Ciara Cullen, chartered physiotherapist, tells us about her typical day.
I drop the kids to school en route to work — Luke (15), Ruth (13) and Una (11). If I’ve a multi-disciplinary team (MDT) meeting or an education meeting, I’ve an earlier start but, if not, the first half hour is usually given over to emails.
Clinic starts. I run five MSK rheumatology triage clinics a week, between the two hospitals. These run alongside the consultant rheumatologists clinic. I don’t operate in isolation — my clinic is embedded in the rheumatology service. I am the first point-of-contact for certain referrals — my job is to assess and triage people — which is assigning a degree of urgency in terms of onward referral. Physiotherapists cannot order X-rays or prescribe medication; however, by working in a supported environment alongside the medical team, investigations can be organised for the same day, if needs be.
In clinic, I see a range of musculoskeletal disorders. Patients can be referred with single- or multiple-joint problems. Following assessment, the patient may be referred on to the rheumatology team, to another specialty, if appropriate, or referred to a chartered physiotherapist for treatment. Some people want advice regarding appropriate self-management and appropriate, community-based exercise. Fear of pain can often be a bigger inhibitor for people managing a chronic condition than pain, so prompt access to a suitable healthcare professional can help people to remain active and improve self-efficacy.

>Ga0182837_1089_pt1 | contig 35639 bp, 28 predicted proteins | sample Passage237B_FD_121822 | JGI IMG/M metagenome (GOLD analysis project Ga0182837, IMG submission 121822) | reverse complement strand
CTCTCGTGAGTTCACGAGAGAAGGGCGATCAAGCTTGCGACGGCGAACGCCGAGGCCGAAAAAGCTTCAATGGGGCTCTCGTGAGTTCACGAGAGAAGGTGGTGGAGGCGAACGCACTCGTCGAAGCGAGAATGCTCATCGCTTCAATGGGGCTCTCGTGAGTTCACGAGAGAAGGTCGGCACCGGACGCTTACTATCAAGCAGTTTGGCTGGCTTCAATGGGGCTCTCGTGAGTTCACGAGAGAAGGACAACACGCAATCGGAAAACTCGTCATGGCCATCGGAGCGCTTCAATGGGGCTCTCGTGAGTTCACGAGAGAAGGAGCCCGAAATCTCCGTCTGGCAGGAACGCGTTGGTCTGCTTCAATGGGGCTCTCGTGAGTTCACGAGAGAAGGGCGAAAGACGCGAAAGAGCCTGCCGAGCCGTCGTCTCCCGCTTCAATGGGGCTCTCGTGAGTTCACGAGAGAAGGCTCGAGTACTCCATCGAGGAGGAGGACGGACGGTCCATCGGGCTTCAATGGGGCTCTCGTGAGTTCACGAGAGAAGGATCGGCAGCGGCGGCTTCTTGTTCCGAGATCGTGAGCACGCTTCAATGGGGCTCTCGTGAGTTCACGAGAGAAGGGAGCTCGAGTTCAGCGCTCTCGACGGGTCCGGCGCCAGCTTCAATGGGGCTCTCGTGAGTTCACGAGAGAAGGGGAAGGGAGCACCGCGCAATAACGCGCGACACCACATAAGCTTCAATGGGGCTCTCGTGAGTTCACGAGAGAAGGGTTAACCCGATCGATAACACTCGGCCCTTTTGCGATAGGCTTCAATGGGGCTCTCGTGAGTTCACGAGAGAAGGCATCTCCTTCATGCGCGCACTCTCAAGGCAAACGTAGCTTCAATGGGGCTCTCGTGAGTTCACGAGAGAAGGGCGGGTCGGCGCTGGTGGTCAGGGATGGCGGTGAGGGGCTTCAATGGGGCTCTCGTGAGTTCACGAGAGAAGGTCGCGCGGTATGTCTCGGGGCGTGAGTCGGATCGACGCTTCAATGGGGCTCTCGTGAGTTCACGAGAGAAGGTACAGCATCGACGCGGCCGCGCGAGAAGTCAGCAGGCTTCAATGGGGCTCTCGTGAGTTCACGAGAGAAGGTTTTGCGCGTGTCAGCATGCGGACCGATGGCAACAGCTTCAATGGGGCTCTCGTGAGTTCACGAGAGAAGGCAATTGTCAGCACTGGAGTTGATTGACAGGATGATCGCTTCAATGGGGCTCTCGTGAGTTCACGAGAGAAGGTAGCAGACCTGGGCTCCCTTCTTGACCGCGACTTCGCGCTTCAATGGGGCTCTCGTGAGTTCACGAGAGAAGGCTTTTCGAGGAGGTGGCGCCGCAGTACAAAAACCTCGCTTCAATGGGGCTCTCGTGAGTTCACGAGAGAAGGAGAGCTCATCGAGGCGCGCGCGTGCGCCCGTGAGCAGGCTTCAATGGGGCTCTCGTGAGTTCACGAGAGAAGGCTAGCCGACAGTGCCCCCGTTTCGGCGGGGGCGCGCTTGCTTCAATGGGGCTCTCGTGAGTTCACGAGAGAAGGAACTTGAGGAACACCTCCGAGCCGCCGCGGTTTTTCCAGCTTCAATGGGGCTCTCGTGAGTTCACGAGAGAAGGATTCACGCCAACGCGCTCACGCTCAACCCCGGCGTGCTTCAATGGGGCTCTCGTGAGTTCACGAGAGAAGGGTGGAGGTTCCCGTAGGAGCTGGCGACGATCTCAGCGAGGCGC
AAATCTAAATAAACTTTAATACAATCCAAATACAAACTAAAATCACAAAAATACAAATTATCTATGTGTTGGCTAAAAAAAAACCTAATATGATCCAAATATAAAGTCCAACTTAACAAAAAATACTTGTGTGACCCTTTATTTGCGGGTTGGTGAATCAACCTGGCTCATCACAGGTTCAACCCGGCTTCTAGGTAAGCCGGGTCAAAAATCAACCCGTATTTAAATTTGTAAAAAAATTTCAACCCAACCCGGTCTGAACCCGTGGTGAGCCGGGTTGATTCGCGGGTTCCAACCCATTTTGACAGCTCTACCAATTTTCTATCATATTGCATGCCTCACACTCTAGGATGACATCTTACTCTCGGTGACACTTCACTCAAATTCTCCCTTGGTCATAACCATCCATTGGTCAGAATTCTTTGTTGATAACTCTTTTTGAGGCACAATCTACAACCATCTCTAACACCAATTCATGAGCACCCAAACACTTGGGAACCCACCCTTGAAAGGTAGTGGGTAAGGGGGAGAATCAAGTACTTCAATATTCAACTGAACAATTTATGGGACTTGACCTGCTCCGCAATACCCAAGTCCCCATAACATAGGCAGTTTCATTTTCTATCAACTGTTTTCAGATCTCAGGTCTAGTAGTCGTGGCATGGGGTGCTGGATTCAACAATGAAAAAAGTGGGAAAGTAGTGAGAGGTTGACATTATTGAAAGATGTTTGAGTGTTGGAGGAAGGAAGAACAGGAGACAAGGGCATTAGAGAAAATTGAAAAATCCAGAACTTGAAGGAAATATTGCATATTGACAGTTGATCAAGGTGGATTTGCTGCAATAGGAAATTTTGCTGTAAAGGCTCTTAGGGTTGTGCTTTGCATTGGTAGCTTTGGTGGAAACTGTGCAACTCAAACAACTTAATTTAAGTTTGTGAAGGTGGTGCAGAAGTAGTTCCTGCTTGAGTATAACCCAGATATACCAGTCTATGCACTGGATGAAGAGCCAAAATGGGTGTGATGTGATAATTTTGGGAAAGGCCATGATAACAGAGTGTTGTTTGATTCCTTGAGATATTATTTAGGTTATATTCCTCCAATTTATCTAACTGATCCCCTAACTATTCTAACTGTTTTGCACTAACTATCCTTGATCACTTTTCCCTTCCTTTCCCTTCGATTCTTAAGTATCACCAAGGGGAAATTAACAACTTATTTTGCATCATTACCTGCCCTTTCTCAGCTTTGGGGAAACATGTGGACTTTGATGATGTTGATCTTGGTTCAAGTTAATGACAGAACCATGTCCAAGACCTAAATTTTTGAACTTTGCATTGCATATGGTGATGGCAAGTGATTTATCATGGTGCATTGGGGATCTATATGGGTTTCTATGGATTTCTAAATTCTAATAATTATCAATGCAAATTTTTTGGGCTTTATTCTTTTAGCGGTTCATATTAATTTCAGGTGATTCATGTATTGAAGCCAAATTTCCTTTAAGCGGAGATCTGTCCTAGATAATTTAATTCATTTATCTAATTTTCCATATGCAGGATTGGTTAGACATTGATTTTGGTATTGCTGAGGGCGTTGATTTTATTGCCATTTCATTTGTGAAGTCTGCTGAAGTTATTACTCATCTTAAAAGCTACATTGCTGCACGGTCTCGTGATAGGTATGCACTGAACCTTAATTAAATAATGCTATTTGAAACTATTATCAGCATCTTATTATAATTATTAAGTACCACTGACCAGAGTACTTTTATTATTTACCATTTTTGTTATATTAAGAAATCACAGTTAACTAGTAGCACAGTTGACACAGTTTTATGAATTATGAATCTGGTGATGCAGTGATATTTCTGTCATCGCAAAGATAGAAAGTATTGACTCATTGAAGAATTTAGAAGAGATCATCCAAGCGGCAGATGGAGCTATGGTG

I grab some food, before heading to the afternoon clinic.
Depending on the day, I may have a physiotherapy clinic in the afternoon. I hold two physiotherapy sessions a week, one in each hospital. The most common problems I treat are back pain and shoulder pain. I treat patients from my own MSK clinic and also patients post-fracture.
I also recently trained in injection therapy and this is a useful adjunct to treatment for certain, specific conditions. However, exercise prescription remains the mainstay of management for the majority of my patients.
I try to finish early two days a week, at 2.30pm, to be at home when my kids come from school. On the other days, I’ve a terrific childminder.
* Ciara Cullen is a chartered physiotherapist, musculoskeletal (MSK) rheumatology triage, Cork University Hospital and South Infirmary Victoria University Hospital.
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